Interprofessional health care pilot program aims to better equip CBU students
Students discuss a health care case study under the guidance of Dr. Lisa Bursch, associate professor of nursing (center) at California Baptist University, during the Interprofessional Education Seminar on Oct. 28.
Riverside, Calif. (Oct. 31, 2016) – More than 100 California Baptist University graduate students from six health care programs gathered on Oct. 28 as part of a pilot program for new interprofessional education (IPE).
The Interprofessional Education Seminar, held at CBU’s College of Health Science campus, came as a result of an IPE committee that is working to create interprofessional curriculum for CBU students.
“The end goal of all of this is to help our students be collaborative practice-ready, which is a requirement in health care now,” said Dr. Dayna Herrera, associate professor of nursing and the IPE committee chair. “Working in teams shows improvements in patient care and community outcomes.”
Dr. Nicole MacDonald, professor of kinesiology, said bringing students together to learn how to work with each other goes beyond traditional classroom discussions.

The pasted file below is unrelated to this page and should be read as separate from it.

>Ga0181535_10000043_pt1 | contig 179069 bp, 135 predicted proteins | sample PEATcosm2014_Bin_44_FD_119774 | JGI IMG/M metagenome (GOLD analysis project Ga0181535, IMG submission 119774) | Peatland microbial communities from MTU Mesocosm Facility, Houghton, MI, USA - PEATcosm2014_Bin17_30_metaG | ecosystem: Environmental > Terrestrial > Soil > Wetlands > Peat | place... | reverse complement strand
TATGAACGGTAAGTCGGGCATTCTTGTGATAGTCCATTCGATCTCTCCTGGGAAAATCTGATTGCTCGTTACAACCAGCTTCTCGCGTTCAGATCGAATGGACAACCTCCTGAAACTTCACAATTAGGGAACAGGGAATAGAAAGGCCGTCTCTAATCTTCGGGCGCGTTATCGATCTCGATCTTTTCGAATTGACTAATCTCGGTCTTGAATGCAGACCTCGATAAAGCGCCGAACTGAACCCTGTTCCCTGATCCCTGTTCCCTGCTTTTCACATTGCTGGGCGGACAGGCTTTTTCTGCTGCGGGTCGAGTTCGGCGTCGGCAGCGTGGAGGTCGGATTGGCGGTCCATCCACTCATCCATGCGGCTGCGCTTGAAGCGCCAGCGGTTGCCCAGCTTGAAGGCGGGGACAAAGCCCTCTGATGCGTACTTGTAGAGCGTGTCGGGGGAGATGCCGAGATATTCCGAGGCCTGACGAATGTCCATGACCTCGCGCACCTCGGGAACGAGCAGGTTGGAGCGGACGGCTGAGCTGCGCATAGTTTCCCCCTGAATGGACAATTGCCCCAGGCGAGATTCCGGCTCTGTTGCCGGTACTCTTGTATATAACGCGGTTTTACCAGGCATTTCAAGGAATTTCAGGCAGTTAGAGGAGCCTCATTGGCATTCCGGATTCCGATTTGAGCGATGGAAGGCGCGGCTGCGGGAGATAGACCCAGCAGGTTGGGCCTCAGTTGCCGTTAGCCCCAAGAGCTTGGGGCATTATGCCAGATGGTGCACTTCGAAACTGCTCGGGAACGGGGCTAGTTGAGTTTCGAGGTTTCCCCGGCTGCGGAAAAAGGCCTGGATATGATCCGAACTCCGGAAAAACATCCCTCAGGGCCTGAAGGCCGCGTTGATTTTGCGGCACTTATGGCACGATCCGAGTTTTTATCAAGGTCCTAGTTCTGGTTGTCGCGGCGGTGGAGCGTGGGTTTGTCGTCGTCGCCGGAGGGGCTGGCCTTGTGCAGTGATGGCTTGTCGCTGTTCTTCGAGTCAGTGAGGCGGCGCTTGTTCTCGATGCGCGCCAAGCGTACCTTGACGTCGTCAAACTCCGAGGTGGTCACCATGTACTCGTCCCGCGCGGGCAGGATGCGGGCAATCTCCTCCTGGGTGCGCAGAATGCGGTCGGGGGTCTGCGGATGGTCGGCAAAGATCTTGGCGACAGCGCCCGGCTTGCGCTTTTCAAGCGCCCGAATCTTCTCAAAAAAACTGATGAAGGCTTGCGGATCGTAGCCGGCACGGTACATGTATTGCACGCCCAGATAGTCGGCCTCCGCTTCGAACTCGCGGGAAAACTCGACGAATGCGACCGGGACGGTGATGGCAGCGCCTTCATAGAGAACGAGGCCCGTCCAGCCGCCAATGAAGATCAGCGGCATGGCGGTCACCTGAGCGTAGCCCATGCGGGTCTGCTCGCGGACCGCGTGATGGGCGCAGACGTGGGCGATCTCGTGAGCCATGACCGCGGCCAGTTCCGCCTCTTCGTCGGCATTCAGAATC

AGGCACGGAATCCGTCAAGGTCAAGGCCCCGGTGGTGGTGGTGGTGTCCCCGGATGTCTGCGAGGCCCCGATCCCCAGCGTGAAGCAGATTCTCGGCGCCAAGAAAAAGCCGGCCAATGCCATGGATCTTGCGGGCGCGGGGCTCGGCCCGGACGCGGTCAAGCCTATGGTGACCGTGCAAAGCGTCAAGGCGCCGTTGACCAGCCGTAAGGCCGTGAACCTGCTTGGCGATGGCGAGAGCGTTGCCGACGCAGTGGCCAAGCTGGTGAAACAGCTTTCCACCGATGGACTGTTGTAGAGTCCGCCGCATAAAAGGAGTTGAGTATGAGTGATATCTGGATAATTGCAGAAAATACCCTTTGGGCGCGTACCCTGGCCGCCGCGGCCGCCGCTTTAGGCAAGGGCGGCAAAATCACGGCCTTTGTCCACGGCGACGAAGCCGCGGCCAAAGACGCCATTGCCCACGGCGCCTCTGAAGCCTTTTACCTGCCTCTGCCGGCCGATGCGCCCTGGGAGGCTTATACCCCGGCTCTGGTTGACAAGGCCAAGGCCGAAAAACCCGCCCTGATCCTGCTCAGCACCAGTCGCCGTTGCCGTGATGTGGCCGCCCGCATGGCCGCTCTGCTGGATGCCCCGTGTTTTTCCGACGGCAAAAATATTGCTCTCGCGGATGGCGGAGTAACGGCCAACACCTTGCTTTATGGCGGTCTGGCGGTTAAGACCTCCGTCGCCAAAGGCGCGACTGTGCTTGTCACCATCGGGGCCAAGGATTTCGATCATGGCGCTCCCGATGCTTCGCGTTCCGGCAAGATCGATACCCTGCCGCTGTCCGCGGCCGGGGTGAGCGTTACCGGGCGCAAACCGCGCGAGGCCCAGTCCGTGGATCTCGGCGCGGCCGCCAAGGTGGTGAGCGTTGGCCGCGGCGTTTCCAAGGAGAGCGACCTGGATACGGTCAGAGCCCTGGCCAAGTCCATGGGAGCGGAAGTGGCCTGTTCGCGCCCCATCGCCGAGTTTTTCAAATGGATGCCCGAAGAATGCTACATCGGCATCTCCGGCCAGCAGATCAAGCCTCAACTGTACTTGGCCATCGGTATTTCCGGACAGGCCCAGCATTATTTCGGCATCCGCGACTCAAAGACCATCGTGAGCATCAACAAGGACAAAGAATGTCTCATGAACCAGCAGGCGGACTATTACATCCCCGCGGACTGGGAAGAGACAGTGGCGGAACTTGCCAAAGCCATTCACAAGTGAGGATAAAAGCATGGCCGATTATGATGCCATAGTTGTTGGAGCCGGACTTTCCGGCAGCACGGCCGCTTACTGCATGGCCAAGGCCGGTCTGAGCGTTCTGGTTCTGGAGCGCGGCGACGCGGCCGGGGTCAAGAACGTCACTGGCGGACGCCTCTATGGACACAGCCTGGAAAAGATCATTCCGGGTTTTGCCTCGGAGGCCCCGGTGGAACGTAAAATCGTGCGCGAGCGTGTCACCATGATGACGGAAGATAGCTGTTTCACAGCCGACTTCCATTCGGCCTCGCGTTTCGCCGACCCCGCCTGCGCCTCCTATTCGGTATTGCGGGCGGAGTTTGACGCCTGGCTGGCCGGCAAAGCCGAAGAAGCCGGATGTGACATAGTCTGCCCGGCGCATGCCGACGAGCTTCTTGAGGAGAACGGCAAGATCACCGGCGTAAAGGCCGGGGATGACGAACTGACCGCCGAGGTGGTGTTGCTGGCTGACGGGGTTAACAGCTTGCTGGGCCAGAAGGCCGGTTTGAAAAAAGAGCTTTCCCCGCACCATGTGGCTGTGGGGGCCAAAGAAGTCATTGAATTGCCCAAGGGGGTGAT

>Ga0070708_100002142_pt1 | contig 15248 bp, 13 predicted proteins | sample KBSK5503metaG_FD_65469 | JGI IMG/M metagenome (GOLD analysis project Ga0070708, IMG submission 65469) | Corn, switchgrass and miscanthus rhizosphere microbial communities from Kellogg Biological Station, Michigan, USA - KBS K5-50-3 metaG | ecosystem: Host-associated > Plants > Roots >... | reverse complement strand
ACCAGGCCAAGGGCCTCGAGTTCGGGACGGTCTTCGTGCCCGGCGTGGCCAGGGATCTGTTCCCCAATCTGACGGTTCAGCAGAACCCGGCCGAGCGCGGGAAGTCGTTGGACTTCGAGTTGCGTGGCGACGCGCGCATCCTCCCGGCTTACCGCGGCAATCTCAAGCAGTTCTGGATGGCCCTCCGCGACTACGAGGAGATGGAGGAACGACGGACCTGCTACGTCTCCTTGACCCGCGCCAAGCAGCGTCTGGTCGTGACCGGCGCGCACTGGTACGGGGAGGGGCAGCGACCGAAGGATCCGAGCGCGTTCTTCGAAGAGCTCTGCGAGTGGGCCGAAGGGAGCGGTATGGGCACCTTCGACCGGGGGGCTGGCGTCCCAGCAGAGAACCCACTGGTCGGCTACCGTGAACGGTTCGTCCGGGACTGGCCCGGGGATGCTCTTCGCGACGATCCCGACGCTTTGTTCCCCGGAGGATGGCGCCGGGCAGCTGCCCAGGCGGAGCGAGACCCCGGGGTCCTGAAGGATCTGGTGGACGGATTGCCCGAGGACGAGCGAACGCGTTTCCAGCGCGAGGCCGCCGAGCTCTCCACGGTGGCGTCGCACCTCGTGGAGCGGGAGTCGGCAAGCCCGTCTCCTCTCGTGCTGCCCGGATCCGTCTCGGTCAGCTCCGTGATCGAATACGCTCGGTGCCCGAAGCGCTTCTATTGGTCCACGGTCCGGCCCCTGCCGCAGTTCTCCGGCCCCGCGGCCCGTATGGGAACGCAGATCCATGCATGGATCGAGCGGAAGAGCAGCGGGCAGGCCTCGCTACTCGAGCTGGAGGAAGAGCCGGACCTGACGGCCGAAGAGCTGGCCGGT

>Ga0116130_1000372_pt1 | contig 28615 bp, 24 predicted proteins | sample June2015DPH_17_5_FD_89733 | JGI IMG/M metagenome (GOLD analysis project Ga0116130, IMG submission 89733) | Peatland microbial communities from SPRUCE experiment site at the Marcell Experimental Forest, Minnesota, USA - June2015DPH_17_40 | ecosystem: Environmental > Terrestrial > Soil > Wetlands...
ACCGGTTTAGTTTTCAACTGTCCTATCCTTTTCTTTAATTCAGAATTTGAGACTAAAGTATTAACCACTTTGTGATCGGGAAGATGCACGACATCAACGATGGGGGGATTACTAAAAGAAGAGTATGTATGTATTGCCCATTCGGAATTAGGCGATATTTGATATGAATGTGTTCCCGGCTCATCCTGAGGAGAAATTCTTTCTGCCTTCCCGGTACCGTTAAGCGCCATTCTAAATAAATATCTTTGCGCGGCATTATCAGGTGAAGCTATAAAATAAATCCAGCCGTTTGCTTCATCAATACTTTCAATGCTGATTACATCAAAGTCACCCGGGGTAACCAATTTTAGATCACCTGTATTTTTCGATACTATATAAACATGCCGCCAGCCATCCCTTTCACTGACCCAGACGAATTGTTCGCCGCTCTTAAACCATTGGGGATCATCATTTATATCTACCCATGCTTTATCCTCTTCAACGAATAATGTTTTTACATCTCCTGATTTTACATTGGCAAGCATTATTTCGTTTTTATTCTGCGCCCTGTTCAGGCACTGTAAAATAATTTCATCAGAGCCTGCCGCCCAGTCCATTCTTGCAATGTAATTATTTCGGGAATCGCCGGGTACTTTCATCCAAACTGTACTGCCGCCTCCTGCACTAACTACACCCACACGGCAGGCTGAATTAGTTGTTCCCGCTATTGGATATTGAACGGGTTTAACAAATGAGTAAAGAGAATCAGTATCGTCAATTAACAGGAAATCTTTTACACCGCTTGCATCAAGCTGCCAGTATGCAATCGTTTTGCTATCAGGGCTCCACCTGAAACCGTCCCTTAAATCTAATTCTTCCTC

“Just sitting in a classroom [next to] other professions is not interprofessional education,” MacDonald said. “You need to learn about them, learn how to work with them, learn what their roles are and then you need to educate them on what your roles are.”
Heather Ontiveros, assistant professor of physician assistant studies, organized the seminar. In prior occupations, she transitioned from an athletic trainer to a physician assistant and noticed a gap in communication between the two health providers.
“Because of my relationships, I was able to bridge gaps,” Ontiveros said. “We need to be comfortable calling other professions.”
During the seminar, students teamed up on a case study that helped them understand each profession’s roles and responsibilities within a patient’s care.
Elvis Garcia, an athletic training graduate student, learned how many of the roles between professions overlap.
“It’s easy just to focus on our profession,” Garcia said. “It’s easy to not even think about other providers and the relationship they have with your patient, [but] it’s critical for the best patient health overall.”
Herrera said more health care programs are being required to have IPE in their curriculum as part of accreditation standards, she said.
“IPE improves patient outcomes because providers have to work in teams,” Herrera said. “They all have a part to play; not one person can do it all.”